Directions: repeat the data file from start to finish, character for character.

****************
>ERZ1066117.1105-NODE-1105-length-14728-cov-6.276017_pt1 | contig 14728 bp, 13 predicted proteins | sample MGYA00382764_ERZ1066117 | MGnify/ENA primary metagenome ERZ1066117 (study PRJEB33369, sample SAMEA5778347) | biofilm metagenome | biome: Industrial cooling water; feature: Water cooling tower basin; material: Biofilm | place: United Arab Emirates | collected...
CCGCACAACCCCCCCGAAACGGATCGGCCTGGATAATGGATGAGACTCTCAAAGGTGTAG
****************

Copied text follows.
>ERZ1066117.1105-NODE-1105-length-14728-cov-6.276017_pt1 | contig 14728 bp, 13 predicted proteins | sample MGYA00382764_ERZ1066117 | MGnify/ENA primary metagenome ERZ1066117 (study PRJEB33369, sample SAMEA5778347) | biofilm metagenome | biome: Industrial cooling water; feature: Water cooling tower basin; material: Biofilm | place: United Arab Emirates | collected...
CCGCACAACCCCCCCGAAACGGATCGGCCTGGATAATGGATGAGACTCTCAAAGGTGTAG